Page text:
When were you happiest? Take a moment and think about it. Most people that I know say “college” or “in my twenties”. There are others who yearn for their childhood. Some of you well-adjusted readers might say that you find value in every stage of life. But what do these answers have in common? All of them indicate that you were just as happy if not happier when you had less spending power. With so many people working (and succeeding) at making more money as their career progresses, you have to ask yourself: what are they all working towards? Are they working towards the ability to hail cabs more often rather than take the subway? Are they working towards living in a doorman building? Are they working towards eating at 5-star restaurants multiple times per week? In New York City, these are exactly the types of things people are working towards. And it sounds normal. This is how New York City works, right? But ask the people that go to fancy restaurants regularly and take cabs everywhere and guess what? On average, they will give you the same answer to the question “when were you happiest”. I dare you to find someone who is honestly happy in life solely because he lives in a doorman building. This is where the discussion usually stops. “Money can’t buy happiness”. Done. But don’t worry. I’m not going to preach that you should give away all worldly possessions and live the life of a hermit. It’s time to look at the next question. What DOES make you happy? This is a very personal question and one you MUST take time to figure out (your happiness depends on it!). To get started, here is a list of things that might make you happy:
- Your Career – some people like their job. Many, however, simply convince themselves into thinking that they do. Reflect carefully on this one.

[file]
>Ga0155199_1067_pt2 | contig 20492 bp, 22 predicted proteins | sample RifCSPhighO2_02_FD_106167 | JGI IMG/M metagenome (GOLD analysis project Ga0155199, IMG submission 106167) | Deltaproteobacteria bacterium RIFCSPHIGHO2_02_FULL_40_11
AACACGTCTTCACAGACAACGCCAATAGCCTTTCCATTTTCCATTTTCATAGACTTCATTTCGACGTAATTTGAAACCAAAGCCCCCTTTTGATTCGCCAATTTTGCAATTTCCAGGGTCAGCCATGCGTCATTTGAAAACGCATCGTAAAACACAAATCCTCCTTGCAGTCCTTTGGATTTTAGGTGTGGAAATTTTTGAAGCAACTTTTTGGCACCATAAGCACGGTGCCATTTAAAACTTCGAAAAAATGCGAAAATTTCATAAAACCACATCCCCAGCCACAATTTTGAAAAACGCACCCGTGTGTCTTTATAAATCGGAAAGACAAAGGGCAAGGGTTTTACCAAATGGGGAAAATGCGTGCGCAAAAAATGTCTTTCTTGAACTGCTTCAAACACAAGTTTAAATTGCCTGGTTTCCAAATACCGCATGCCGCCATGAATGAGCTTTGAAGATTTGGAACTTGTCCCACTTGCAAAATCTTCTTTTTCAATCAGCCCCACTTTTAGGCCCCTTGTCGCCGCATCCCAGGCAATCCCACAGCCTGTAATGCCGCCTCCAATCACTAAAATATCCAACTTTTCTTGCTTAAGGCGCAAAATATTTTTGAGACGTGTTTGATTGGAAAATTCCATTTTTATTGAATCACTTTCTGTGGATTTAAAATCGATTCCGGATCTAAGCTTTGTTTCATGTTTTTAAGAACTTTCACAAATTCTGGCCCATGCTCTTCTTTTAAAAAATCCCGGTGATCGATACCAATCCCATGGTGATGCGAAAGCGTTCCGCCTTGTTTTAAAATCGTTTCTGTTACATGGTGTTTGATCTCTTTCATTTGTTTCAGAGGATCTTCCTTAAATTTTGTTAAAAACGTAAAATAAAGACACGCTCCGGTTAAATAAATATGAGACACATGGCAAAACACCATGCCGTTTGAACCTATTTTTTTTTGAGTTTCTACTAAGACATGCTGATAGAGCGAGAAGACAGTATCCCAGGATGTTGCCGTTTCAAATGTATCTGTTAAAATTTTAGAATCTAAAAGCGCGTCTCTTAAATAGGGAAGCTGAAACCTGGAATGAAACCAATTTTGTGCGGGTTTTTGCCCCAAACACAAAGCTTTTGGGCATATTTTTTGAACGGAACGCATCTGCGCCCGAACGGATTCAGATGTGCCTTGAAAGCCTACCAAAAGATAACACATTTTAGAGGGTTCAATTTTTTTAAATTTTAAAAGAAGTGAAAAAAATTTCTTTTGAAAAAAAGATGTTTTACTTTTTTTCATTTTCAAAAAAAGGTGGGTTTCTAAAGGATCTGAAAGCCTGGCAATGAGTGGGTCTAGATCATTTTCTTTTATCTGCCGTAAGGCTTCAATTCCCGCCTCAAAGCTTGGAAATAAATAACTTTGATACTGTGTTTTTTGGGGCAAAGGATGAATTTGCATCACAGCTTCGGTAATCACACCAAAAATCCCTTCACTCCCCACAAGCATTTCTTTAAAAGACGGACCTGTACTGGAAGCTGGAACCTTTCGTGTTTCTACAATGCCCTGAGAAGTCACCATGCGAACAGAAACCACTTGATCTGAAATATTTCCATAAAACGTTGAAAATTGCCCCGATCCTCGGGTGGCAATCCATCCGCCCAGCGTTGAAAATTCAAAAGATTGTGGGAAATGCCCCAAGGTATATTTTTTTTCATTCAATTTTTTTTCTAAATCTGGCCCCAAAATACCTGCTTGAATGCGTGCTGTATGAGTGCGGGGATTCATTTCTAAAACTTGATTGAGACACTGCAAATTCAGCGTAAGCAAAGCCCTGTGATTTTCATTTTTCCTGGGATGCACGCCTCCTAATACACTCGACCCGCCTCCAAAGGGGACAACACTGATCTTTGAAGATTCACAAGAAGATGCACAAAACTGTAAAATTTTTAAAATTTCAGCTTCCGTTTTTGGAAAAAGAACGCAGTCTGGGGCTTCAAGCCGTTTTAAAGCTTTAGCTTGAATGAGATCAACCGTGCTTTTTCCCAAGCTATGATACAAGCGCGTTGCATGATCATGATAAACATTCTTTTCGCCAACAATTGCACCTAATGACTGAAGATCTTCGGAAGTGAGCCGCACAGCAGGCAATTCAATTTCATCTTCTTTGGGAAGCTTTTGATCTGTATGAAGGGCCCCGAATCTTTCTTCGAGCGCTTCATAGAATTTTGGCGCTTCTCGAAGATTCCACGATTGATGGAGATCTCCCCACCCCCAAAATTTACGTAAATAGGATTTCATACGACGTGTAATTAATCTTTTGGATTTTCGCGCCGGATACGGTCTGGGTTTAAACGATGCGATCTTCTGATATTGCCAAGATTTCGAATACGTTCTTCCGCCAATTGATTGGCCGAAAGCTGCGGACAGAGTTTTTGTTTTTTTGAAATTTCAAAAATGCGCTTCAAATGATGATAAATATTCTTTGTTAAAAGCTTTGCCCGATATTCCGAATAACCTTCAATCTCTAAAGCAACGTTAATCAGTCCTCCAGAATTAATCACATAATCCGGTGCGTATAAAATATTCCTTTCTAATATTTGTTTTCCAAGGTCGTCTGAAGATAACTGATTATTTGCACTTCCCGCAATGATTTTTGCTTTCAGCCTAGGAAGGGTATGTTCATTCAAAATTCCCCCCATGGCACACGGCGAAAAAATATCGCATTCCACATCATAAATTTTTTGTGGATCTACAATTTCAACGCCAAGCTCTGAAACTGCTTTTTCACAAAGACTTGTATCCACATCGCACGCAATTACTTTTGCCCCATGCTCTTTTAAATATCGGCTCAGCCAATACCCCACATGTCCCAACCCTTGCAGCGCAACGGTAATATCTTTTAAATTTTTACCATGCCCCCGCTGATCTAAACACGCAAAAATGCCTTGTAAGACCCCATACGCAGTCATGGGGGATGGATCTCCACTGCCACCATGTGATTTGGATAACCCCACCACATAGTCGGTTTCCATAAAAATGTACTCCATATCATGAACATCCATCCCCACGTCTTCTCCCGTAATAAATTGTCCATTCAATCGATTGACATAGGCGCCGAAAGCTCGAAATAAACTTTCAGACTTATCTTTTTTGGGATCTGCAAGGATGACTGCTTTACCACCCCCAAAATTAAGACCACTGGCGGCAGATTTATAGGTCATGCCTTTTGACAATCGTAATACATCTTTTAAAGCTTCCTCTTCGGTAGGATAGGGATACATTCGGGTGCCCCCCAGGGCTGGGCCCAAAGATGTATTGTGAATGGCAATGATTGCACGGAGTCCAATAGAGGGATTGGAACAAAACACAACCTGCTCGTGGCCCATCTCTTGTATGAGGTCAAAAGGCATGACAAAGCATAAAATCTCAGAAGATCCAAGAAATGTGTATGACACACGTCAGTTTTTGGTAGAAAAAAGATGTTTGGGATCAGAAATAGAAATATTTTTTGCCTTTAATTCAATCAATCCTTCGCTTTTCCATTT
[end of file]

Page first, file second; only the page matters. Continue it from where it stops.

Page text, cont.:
- Freedom – on the other hand, if you don’t like your career, finding time to be free from the daily drudgery can set the stage for you to do what truly makes you happy.
- Your Hobbies – what do you do even when you aren’t paid for it?
- Experiences – this can include travel to other countries, but can also include exploring the endless attractions that you have been overlooking for years in New York.
- Giving Back – volunteering and supporting causes that you believe in can be extremely rewarding.
And, in my opinion, the part of life that is most rewarding:
- Personal Relationships – The relationships you form with family, friends, significant others, kids are far more important than a new 80″ TV hanging on your apartment wall.
Now here is the fun part. Money can help you pursue all of these new paths towards happiness. All you have to do is figure out what makes you happy and actively decide to use your money to achieve that outcome. If your career makes you happy, then you can use money to take classes that help you with your career; you can take important people in your industry out to lunch and learn from their expertise. If you have a hobby that makes you happy, put money and time towards it. Same with experiences. If you value giving back, then donate both time and money to the causes that are important to you. You will notice I have left out freedom and personal relationships. Yes, you can put your money towards personal relationships by traveling to see family or friends that live in other cities. However, you can also work towards buying freedom. If you save money and invest it, you can become financially independent without sacrificing your current happiness. In other words, you CAN retire early and live off of your savings. Don’t believe me? Many people have done it. Check out:
Once you have bought your freedom, you will have more time to spend with your family, friends, and kids and build relationships that are unprecedented in New York these days. Oh, and meanwhile you will have more time to experience the city, volunteer, explore your hobbies, or choose the career path that makes you happy, regardless of salary. That is why saving is important.
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